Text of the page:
Exposure determination: Which persons or groups of persons are at risk for exposure to infectious diseases due to the specific nature of their assignment? Peace officers and EMS providers are at elevated risks for exposure to infectious diseases, but support staff who have direct contact with persons who may have infectious diseases may also qualify to be a part of an agency’s exposure plan.
The schedule and method of compliance of the applicable regulatory sections:
- Vaccinations – Do your employees have the necessary vaccinations? Employers must offer specific vaccines within a specified hired date (e.g., hepatitis B, flu, and other recommended vaccinations by the CDC). When a vaccine is developed for the coronavirus, this too may be one of the vaccines that the employer must provide.
- Post-exposure evaluation – Which medical provider will conduct evaluation and follow-up when an employee is exposed? Do your employees know where to go?
- Communication of hazards to employees – Are labels affixed to containers of regulated waste and refrigerators and freezers containing blood and other potentially infectious materials (OPIM)? Are isolation signs posted when isolation rooms, booths, vehicles or areas are being occupied by highly suspect or known infectious disease cases?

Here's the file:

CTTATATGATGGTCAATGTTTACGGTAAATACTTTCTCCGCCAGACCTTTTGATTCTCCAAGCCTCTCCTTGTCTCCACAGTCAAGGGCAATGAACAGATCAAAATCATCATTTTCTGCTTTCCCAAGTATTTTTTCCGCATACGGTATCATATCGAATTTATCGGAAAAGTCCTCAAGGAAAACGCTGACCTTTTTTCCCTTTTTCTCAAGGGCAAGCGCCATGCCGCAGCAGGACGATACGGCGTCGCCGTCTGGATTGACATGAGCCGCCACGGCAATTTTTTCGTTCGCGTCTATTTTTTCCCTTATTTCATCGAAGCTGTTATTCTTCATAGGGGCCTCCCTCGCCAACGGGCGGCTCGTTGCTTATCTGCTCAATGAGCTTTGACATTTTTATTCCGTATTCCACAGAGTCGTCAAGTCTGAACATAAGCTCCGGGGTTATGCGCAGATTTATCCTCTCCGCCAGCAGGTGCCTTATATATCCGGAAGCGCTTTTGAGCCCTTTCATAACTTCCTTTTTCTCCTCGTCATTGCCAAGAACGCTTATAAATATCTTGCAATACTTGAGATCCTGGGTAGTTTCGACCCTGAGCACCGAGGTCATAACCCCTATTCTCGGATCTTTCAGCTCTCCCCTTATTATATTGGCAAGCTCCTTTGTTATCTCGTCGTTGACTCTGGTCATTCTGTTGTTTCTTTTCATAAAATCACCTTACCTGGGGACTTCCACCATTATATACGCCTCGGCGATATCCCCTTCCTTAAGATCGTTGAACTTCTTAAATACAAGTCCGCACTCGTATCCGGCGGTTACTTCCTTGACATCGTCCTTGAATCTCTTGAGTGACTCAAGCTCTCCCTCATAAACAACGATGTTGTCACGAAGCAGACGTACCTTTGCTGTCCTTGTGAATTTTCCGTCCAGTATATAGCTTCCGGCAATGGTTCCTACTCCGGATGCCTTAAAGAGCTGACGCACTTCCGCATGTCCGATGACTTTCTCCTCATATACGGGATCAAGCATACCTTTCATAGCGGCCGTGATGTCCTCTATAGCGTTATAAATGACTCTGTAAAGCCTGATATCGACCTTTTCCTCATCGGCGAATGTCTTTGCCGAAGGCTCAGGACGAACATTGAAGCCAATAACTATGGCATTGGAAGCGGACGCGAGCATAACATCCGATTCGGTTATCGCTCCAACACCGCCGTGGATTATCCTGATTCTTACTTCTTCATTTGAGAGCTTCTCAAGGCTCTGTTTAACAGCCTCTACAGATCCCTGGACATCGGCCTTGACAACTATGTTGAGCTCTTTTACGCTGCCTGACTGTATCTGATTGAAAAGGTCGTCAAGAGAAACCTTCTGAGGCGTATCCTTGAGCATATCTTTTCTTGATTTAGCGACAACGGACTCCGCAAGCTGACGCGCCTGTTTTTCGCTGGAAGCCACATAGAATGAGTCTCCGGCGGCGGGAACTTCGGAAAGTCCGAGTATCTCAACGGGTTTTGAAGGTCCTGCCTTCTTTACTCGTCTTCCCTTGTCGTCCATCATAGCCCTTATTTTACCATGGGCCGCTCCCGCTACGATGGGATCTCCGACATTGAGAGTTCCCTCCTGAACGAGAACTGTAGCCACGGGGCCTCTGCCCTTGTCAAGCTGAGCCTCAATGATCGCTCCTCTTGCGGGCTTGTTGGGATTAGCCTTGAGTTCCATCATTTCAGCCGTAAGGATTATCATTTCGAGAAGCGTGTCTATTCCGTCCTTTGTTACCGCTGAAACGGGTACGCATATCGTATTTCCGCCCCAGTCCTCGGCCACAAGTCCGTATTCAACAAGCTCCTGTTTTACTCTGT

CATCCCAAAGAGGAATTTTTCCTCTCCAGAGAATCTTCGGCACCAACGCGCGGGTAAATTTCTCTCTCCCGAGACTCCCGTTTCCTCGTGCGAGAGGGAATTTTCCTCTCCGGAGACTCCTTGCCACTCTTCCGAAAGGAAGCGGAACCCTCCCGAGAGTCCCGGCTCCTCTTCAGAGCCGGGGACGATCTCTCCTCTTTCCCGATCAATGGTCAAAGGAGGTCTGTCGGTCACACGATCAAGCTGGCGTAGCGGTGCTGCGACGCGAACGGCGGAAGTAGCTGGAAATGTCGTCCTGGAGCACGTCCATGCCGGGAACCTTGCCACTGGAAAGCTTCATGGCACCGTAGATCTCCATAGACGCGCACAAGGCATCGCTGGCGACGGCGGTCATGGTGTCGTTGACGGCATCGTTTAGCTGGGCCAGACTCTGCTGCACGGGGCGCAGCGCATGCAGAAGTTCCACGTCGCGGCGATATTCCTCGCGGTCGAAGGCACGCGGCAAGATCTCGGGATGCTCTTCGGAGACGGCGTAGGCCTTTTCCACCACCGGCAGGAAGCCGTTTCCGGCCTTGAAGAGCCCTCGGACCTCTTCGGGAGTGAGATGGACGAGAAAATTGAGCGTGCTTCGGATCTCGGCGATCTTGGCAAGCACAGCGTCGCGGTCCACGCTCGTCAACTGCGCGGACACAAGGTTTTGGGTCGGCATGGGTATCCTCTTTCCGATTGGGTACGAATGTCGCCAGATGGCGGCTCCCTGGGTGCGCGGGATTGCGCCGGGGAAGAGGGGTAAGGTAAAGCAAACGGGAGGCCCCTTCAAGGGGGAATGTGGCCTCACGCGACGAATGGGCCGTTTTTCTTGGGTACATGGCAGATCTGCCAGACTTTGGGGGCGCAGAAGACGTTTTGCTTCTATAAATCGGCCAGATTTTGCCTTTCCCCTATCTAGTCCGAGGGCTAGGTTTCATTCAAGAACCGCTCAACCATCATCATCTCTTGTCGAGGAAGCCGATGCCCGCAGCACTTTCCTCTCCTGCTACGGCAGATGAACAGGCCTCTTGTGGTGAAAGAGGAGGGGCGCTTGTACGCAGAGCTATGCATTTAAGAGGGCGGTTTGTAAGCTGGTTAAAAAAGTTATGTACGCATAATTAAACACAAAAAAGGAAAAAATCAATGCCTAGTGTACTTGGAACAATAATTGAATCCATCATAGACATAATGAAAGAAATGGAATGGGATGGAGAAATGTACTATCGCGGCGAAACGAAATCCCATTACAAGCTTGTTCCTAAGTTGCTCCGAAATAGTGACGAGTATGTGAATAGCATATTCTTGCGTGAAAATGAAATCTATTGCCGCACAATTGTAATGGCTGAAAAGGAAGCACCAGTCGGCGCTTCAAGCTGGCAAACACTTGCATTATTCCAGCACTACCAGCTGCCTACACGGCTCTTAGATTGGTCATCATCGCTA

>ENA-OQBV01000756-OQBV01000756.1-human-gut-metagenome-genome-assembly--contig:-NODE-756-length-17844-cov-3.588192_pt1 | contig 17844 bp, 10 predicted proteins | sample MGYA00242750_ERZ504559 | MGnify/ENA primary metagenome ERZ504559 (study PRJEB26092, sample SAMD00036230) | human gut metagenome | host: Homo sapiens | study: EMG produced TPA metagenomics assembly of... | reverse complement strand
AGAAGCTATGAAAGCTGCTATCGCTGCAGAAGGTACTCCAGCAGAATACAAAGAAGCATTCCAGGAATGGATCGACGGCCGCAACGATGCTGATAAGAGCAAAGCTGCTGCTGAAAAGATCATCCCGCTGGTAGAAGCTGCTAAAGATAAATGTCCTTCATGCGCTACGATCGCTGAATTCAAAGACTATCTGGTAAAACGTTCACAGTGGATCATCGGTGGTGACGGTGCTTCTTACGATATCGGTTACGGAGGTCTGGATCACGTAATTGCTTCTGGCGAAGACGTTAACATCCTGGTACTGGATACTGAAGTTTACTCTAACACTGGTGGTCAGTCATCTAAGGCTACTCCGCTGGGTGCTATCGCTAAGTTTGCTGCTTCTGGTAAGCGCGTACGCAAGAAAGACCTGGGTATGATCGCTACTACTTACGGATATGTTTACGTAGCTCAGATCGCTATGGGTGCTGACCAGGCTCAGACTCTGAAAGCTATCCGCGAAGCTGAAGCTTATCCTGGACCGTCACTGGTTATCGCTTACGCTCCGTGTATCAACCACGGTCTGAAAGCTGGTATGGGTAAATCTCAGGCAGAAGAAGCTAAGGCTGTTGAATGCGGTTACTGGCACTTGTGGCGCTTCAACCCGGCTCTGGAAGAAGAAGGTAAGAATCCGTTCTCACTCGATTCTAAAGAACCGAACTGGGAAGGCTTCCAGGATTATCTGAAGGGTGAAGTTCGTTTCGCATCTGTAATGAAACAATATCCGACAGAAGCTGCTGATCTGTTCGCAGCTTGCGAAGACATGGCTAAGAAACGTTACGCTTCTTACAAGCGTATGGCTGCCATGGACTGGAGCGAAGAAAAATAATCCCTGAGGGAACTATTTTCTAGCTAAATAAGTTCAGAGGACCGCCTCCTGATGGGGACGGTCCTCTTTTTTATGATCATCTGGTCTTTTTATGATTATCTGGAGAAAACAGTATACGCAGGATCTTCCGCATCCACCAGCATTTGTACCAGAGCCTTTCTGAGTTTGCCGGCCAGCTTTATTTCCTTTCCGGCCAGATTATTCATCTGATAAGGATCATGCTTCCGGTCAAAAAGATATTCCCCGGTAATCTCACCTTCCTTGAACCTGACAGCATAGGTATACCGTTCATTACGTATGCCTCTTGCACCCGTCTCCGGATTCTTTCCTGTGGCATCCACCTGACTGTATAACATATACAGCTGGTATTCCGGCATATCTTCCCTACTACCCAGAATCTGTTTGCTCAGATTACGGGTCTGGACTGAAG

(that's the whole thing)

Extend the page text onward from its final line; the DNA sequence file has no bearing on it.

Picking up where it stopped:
- Training – Are employees trained on the exposure control plan on an annual basis?
- Recordkeeping – Who maintains the records for each employee with occupational exposure and for how long?
Effective procedures for evaluating the circumstances surrounding exposure incidents: How do you gather information to review exposures and identify remediations? Applicable details include work practice controls, sharps injury log information and engineering control devices. Agencies should involve employees in the review and update of the exposure control plan for the procedures they perform.
Many states publish guidance to help agencies develop an Exposure Control Plan, such as this guide from CAL OSHA.
Respiratory Protection Plan
The respiratory protection plan reduces or prevents exposure to air contaminated with harmful dust, smoke and gases.
Within public safety, the fire service is most closely associated with respiratory protection, but all public safety agencies should have a plan in place. Consider, for instance, a narcotics investigator involved in clandestine lab investigations or a corrections officer assigned to an isolated inmate requiring airborne precautions. Some factors and questions to consider when developing or reviewing a Respiratory Protection Plan include: